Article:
Every produce crop is different and markets are complicated. For example, some crops—such as cherries—are highly seasonal, with seasons that start and end on slightly different dates each year. This complication may cause some large percentage difference in weekly quantities from year to year at the beginning and ends of seasons. Crops also differ by revenue, with the value of shipments of lettuce, strawberries, apples, and grapes much larger than, say, peaches or watermelons. Perishability is high for lettuce or cherries, but much less of an issue for apples. These complications suggest caution in generalizations.

With the exception of strawberries, the fruits are all perennial tree and vine crops with limited harvest seasons. Some, such as apples, are storable and ship year-round. Others, such as peaches and cherries, have relatively short shipment seasons of four or five months. Strawberries are grown commercially as an annual crop and ship from California every week of the year, although shipments are noticeably smaller in December through February. Some vegetables and melons are planted and harvested once per year, others vegetables allow two or three crop cycles per year. Strawberries and several of the vegetable crops are planted several times during the year and shipped year-round. These crop-specific features affect supply flexibility and how readily growers may adjust quantities within the year. For example, because apples are storable, those shipped in the spring of 2020 were harvested in 2019. For many perishable vegetables (for example, broccoli or lettuce), growing seasons are short, so that planting adjustments in the spring affect summer shipments, which allowed them supply flexibility in response to COVID-19.

Has 2020 Been Different for a Variety of Produce Shipments and Prices?

Examining the patterns of shipments and prices for our sample produce commodities helps determine if the COVID-19 period of 2020 has been different from earlier years, in more than just a random way.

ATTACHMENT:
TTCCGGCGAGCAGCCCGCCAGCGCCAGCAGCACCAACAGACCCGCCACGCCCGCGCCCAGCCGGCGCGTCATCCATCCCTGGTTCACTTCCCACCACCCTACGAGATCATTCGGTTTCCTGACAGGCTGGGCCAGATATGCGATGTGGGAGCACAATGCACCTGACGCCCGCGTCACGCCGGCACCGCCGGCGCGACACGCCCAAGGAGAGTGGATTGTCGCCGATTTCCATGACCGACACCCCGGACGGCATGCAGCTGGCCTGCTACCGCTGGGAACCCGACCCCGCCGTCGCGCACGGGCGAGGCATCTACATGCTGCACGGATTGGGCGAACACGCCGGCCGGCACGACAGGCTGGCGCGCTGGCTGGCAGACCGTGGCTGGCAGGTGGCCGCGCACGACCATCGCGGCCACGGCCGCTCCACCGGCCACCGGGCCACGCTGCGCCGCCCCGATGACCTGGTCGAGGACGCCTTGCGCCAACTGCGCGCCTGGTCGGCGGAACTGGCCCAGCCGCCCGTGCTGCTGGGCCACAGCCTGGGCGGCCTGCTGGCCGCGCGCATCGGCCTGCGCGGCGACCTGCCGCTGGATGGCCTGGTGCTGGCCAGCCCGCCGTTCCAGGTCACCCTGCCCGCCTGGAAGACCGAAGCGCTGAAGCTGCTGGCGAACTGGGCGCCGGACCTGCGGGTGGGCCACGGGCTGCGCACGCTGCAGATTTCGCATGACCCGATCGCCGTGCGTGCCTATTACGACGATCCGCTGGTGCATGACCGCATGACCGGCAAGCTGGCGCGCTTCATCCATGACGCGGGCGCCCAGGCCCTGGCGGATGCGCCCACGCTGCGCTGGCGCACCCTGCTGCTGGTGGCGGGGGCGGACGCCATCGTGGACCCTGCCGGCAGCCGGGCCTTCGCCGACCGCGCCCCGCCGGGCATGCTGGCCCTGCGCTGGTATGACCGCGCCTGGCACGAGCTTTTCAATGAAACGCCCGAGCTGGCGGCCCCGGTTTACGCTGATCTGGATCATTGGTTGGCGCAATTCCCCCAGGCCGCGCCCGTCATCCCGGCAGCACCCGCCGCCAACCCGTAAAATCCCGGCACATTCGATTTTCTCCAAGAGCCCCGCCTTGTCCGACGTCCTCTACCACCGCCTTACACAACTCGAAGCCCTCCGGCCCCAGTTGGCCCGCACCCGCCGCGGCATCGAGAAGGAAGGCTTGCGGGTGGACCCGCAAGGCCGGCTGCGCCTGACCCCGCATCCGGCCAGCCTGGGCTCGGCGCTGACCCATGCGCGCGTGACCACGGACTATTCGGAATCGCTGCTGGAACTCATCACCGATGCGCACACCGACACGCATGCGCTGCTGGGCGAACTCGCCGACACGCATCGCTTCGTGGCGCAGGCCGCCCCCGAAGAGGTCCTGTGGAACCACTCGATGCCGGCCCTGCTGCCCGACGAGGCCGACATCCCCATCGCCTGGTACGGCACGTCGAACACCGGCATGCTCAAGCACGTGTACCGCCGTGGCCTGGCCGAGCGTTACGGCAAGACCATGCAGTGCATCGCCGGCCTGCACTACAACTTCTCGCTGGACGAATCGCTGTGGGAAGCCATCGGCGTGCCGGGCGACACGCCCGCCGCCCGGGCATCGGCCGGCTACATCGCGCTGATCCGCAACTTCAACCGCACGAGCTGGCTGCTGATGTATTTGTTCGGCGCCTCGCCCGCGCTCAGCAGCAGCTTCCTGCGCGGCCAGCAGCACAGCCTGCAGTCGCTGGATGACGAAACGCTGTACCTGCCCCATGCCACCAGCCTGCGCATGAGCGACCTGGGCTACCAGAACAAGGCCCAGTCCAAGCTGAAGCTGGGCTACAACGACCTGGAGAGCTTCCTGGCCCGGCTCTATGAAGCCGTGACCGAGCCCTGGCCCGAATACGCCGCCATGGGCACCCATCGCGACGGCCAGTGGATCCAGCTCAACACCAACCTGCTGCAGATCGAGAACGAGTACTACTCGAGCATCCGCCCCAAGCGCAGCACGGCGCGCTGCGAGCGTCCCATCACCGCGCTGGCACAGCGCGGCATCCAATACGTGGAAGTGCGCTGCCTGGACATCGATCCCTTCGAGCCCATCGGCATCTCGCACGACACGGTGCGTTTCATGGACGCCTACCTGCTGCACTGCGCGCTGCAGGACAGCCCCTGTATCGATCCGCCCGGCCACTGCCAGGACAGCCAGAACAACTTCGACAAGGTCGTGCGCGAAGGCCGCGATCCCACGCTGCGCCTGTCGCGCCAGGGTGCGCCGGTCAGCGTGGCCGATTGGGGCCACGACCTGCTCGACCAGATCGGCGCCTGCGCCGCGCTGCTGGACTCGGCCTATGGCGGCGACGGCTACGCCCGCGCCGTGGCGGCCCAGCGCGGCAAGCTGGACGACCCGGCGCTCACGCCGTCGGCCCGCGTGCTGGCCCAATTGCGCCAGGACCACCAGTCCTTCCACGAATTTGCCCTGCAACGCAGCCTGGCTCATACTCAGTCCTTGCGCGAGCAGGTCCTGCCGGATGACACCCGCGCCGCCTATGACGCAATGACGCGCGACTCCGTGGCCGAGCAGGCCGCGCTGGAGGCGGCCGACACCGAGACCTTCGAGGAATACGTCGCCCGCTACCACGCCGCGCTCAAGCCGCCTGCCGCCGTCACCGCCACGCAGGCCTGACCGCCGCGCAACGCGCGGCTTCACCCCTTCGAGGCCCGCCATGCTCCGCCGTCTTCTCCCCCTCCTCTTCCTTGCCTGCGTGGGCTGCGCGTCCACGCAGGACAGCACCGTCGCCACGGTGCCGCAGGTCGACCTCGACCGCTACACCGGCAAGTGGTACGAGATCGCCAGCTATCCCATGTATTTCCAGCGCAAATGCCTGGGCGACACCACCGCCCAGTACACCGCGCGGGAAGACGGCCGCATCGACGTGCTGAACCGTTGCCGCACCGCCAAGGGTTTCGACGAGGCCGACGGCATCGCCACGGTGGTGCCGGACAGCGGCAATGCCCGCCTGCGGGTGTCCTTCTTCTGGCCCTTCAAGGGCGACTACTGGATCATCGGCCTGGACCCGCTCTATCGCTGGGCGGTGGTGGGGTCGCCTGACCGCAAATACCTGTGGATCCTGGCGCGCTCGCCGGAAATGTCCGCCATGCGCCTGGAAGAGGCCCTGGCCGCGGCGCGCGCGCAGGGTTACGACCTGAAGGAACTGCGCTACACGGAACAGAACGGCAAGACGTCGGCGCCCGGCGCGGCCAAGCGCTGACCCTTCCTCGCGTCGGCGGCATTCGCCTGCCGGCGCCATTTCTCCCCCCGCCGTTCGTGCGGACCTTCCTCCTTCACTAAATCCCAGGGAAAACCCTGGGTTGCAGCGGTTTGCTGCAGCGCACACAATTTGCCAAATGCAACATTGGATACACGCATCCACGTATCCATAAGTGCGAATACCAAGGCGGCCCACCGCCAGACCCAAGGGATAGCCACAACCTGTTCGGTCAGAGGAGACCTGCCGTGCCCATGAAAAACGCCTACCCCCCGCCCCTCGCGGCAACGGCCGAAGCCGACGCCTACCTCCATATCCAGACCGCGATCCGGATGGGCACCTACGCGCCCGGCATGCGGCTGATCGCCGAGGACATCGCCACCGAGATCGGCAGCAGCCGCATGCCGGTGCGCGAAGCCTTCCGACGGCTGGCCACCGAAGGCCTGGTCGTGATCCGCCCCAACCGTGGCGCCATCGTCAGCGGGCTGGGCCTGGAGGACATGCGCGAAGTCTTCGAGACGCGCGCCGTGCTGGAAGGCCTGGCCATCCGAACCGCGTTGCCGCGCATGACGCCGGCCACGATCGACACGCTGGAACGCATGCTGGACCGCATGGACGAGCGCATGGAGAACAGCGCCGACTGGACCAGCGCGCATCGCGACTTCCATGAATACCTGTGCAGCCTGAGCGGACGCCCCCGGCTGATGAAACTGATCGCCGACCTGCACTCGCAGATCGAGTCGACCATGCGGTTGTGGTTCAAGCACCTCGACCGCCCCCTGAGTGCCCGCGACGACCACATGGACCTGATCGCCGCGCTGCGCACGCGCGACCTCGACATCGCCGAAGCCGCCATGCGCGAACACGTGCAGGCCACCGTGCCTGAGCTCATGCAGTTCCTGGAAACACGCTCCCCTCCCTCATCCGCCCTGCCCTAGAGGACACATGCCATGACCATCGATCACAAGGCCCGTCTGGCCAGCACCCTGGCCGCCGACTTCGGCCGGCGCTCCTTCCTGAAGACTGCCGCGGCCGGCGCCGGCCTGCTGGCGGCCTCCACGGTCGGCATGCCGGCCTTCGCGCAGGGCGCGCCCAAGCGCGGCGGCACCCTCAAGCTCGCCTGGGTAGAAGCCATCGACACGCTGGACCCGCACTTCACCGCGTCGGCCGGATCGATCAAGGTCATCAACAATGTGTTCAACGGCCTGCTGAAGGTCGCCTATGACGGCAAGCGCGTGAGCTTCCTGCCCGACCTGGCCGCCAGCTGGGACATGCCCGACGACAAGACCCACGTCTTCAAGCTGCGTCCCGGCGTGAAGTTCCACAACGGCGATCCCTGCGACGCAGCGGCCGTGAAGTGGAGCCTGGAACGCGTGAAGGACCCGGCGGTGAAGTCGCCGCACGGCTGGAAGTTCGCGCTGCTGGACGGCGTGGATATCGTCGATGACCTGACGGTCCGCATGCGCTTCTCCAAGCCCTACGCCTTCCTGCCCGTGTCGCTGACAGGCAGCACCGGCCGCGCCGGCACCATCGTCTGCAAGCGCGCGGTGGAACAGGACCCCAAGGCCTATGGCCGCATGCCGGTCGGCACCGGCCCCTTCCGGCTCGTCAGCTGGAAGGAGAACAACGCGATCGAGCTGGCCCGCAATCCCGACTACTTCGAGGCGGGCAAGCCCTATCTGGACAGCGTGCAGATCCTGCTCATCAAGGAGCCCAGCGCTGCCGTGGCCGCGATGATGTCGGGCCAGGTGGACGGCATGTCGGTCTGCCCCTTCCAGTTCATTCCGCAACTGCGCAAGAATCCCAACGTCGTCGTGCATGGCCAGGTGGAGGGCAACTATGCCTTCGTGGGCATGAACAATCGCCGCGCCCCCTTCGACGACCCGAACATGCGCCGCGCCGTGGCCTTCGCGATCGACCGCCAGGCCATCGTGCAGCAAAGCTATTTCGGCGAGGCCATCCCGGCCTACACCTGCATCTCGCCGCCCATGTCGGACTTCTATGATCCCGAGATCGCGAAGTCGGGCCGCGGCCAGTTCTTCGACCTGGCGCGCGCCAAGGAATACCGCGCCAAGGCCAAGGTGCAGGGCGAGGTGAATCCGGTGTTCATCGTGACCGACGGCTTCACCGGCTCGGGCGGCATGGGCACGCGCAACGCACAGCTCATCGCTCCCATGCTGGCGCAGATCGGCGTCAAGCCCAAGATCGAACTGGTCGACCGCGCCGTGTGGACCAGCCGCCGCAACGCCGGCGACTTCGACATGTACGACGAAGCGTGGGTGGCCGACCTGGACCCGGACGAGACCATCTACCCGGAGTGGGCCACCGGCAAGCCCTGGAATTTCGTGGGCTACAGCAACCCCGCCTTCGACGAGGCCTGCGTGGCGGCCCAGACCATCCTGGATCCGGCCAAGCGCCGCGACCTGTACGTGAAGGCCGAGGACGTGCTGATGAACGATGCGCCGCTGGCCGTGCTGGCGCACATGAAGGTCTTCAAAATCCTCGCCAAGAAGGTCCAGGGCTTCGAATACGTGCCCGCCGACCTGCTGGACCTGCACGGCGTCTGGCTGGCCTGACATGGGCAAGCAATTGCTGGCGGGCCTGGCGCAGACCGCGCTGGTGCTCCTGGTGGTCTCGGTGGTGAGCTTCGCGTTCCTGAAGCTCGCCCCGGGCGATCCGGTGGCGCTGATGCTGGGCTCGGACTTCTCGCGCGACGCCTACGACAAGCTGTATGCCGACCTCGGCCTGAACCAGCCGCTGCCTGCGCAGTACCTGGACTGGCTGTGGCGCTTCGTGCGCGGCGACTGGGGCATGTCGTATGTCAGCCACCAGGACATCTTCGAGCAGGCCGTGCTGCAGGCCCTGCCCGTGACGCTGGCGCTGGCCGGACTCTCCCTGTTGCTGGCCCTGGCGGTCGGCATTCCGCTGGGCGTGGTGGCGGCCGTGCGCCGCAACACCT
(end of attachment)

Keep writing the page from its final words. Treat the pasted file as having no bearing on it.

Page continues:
Comparing Produce Shipments

Table 2. COVID-19  U.S. Produce Shipments from Mid-March
through December for 2020 Compared to Prior Years
Crop Percentage Difference
from 2018
Percentage Difference
from 2019
Difference from
Average of
Apples 7% 7% 7%
Artichokes -25% 7% -9%
Avocados 6% 42% 24%
Blackberries 16% 17% 17%
Blueberries 44% 25% 35%
Broccoli -4% 6% 1%
Brussels Sprouts 51% 46% 48%
Cantaloupes -73% -39% -56%
Carrots 0.2% 3% 1%
Cauliflower -4% 8% 2%
Celery 8% 13% 11%
Cherries -23% -5% -14%
Grapes             -12% -5% -8%
Lettuce, Iceberg -4% 2% -1%
Lettuce, Romaine -4% 2% -1%
Nectarines 24% -7% 8%
Peaches -23% -44% -34%
Peppers, Bell Type -3% -7% -5%
Raspberries -4% -5% -4%
Spinach -20% 4% -8%
Strawberries -7% 1% -3%
Tomatoes -43% -23% -33%
Watermelons -58% 4% -27%

Source: Author calculations from USDA Agricultural Marketing Service: Custom Reports for
2018, 2019, and 2020 Seasons. Available online:

Table 3. Average Weekly Percentage Changes in Produce Shipment
Quantities and Prices for 2020, Compared to the Same Weeks in
the Prior Two Years
Mid-March through December    
      All -12.78% 2.09%
  (4.24) (1.65)
      Fruits -10.42% 2.61%
  (9.67) (3.38)
      Vegetables -5.56% 3.51%
  (1.82) (1.37)
      Melons -92.71% -13.87%
  (12.02) (7.91)
      All 9.58% -5.79%
  (1.44) (2.41)
      Fruits 5.52% 2.53%
  (2.26) (2.32)
      Vegetables 6.80% -16.68%
  (1.80) (3.57)
      Melons 57.14% 53.16%
  (5.32) (6.10)

All shipments, 821; fruit 341; vegetable 431; melons, 49; All prices 707; fruit 237; vegetables
425; melons 45. Standard errors of the estimates are provided in parentheses for testing
Source: Author calculations from USDA Agricultural Marketing Service: Custom Average
Pricing: Shipping Point Average Prices Custom Reports for 2018, 2019, and 2020 seasons.